Robin Sage, a 19-day exercise, is conducted four times a year. The training occurs on both public and private land, encompassing 10 counties and nearly 4,500 square miles.
At the heart of special forces training is the 1st Special Warfare Training Group, which conducts the Special Forces Assessment and Selection Course, Special Forces Qualification Course and all advanced special forces skills training such as language training and regional studies. Aspiring special forces soldiers who make it through Special Forces Assessment and Selection next attend the Special Forces Qualification Course, or "Q" Course, which is divided into three phases. Depending on their specialties, soldiers will spend from 18 months to two years in training. Of the more than 2,000 candidates starting the assessment course annually, only about 850 are selected to attend the qualification course, and only some 600 will graduate the "Q" Course.
Following the Special Forces Qualification Course, all special forces soldiers attend a three-week survival, evasion, resistance and escape course and regionally orientated language training. Then it's off to one of the operational special forces groups. The school continues to enhance the special forces mission by providing advanced training in subjects such as close-quarters combat, military free-fall or underwater operations.
Phase I teaches small-unit tactics and land navigation. It's in Phase I that students learn the skills needed to conduct missions.
Training intensifies in Phase II, in which special forces students focus on their individual "trades": medical, weapons, engineer or communications. Officers attending Phase II receive an overview of these specialties, but their training concentrates on mission planning. Weapons sergeants must learn to use more than 50 U.S. and foreign weapons, from handguns to shoulder-fired missiles. Medics spend the longest time in training, during which they join future Air Force pararescue and combat control team members, Marine recon medics and Navy SEALs to learn vital lifesaving and intervention techniques that will earn them certification as emergency medical technicians.
Instructors bring students of different specialties together in Phase III to form notional Operational Detachment Alpha teams which must navigate unconventional warfare missions that bring together the general and specialized skills they have acquired up to this point.
Phase IV is Exercise Robin Sage, during which the 12- to 15-man Operational Detachment Alphas complete a grueling unconventional warfare scenario that encompasses all that they have learned.
Students are transported to Company F, 1st Bn at Camp MacKall where they form student SFODAs and put their knowledge and skills to use in the Robin Sage Field Training Exercise (FTX). Robin Sage is a 19-day problem-solving FTX. During this unconventional warfare exercise, the students are required to apply the lessons learned from previous months of Special Forces MOS training and field training. This exercise involves the students, counterinsurgent and guerrilla personnel (other service members), auxiliary personnel, and cadre. This scenario stresses realism because the student SFODAs must train a mock guerilla force in a hostile environment using civilians in the surrounding community as the auxiliary. This exercise ranges over approximately 50,000 square miles. By the conclusion of Robin Sage, the students have been placed in many situations where they were required to use MOS and leadership skills, and their abilities were tested to work in adverse and ambiguous conditions.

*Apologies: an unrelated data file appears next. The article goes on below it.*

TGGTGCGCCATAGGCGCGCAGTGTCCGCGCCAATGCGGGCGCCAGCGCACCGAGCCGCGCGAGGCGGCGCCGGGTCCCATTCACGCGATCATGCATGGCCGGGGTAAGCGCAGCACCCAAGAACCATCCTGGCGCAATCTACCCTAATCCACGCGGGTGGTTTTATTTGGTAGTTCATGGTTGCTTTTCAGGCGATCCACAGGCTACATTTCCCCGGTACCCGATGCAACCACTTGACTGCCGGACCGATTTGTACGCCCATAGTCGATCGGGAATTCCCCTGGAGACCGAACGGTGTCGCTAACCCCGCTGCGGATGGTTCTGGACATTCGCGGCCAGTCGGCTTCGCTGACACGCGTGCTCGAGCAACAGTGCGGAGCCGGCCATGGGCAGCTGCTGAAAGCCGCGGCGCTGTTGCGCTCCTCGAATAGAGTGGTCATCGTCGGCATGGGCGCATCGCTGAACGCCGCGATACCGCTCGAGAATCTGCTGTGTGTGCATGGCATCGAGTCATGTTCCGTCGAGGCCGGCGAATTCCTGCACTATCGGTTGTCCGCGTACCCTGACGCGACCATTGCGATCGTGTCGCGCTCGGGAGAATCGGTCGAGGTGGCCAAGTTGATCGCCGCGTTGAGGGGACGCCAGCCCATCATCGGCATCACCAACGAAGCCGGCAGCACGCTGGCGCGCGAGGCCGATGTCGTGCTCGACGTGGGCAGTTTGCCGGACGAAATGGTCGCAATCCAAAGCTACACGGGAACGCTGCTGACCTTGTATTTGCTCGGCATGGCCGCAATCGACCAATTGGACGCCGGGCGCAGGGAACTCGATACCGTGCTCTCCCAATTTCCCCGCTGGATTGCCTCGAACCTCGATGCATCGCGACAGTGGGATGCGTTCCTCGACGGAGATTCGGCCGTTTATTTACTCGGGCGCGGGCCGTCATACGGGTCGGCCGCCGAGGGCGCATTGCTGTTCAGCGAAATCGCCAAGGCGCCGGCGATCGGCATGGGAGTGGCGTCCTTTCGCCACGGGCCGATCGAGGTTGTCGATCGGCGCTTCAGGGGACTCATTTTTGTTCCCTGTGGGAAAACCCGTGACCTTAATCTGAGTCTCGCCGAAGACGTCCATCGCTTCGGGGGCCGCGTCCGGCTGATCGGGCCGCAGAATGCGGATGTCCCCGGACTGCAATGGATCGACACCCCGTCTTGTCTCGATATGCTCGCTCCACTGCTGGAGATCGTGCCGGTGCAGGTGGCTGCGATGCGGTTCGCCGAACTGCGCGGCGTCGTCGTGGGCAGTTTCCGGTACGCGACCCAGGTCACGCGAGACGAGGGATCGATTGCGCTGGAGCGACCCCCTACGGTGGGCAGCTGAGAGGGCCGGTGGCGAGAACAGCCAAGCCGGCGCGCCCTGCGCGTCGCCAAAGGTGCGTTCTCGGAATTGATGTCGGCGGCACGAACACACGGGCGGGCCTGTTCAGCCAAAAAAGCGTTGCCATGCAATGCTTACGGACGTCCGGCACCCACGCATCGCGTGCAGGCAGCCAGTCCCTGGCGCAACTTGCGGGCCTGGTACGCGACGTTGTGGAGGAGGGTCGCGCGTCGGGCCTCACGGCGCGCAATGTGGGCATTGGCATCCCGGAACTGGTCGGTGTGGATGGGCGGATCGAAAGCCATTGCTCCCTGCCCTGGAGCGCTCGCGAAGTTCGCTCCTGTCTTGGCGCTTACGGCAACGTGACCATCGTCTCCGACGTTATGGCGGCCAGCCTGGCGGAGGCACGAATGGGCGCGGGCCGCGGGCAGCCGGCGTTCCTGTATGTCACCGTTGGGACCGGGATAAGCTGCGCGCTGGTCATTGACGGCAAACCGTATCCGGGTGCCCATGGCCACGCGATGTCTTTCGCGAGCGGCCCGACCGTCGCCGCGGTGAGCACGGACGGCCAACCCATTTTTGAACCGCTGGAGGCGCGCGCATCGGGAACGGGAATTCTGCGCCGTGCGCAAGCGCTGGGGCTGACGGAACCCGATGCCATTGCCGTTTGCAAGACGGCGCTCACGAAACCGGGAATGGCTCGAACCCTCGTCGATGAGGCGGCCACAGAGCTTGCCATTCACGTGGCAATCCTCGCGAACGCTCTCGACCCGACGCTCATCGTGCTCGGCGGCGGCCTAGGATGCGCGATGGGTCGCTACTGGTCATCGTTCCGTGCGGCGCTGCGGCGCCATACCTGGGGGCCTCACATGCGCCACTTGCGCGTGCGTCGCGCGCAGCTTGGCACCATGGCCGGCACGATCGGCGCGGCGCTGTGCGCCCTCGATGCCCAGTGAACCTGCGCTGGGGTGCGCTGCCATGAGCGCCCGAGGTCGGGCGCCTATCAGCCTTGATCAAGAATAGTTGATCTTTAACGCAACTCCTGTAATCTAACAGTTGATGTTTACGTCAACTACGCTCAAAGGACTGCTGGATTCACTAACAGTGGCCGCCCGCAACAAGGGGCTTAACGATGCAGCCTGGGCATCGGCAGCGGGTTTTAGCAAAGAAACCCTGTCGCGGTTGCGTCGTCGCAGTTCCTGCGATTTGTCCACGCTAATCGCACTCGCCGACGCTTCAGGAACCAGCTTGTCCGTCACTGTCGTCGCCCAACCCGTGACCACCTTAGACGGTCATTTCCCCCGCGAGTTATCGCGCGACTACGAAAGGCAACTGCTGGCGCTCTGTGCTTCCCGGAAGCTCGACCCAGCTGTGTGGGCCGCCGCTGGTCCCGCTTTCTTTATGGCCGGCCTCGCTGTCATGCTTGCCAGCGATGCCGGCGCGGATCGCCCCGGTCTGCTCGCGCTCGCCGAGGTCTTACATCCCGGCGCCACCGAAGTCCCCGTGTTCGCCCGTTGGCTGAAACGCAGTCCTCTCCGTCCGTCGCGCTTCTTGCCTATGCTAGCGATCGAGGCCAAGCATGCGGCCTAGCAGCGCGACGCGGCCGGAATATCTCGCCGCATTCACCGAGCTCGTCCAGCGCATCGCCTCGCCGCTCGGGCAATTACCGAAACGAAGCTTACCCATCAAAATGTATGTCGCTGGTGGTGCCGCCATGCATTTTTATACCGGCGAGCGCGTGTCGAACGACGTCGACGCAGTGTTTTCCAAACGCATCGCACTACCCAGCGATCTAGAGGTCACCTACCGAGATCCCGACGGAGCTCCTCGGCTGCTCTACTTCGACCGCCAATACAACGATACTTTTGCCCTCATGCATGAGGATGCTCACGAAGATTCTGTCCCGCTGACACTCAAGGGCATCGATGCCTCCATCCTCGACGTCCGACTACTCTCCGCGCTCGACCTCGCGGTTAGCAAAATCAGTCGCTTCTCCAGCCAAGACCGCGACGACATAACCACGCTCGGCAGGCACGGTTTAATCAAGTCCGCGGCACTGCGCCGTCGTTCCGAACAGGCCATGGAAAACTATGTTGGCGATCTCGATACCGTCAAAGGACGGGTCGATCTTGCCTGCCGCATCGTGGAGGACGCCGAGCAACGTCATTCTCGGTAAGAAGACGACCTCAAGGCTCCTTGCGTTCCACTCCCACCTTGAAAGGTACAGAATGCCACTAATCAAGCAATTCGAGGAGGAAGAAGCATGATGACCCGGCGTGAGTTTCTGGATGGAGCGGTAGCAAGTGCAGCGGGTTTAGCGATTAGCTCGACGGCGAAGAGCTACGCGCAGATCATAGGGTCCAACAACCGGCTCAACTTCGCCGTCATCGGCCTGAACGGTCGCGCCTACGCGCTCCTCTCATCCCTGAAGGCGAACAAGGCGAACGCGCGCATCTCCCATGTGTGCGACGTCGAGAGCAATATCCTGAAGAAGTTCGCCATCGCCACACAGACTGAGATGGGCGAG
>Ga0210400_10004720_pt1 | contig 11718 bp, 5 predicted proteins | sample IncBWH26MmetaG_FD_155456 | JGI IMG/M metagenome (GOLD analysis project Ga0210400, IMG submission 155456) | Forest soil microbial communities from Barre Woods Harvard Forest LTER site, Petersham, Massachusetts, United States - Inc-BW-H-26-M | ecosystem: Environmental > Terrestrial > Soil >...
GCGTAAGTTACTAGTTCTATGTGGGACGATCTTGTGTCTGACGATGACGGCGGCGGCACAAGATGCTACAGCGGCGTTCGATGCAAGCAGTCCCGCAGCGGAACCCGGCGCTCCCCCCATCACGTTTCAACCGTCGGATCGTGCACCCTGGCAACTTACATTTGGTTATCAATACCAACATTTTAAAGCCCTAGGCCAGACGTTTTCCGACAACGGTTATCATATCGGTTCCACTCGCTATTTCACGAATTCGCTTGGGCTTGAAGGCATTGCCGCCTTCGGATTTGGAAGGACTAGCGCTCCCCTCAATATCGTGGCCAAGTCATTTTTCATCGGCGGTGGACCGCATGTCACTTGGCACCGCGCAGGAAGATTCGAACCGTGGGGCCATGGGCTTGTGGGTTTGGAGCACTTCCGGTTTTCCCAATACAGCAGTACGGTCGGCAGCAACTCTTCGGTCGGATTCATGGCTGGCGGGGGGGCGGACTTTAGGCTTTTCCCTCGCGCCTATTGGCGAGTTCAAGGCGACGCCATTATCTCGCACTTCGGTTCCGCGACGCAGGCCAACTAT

An officer was killed and another soldier injured 23 February 2002 in a training exercise near Fort Bragg when a sheriff's deputy shot them in what has been called "a tragic case of mistaken identity and fatal misunderstanding." 1st Lt. Tallas Tomeny, 31, was killed when Deputy Randall Butler from the Sheriff's Office in Moore County, N.C., shot him after an attempt to subdue him with pepper spray failed. Sgt. Stephen Phelps, 25, also shot by Butler during the incident, is listed in fair condition at First Health of the Carolinas in Pinehurst, NC. The two soldiers thought Butler was a participant in the training exercise known as Robin Sage.
The use of local law enforcement in Robin Sage is not uncommon. The use of civilians allows for realistic portrayal of a native population during Robin Sage, which takes place in the notional country of "Pineland." "Some of the auxiliary are in fact police officers
When he pulled them over, Butler noticed the soldiers were carrying a bag with a partially disassembled M-4 carbine rifle. Tomeny and Phelps were wearing civilian clothes at the time to avoid detection during their mission. Deputy Butler acted with the belief that he was in imminent danger and responded according to his training. The soldiers were convinced that the police officer was role playing in the exercise, and they were acting as part of a legitimate training exercise.
Robin Sage differs greatly from conventional Army training exercises. This exercise is unique within the Army - not only in its setup, but in the fact that it has been consistently validated by operational success on the part of Special Forces soldiers around the world, in Afghanistan, Somalia, and countless operations that are never publicized.
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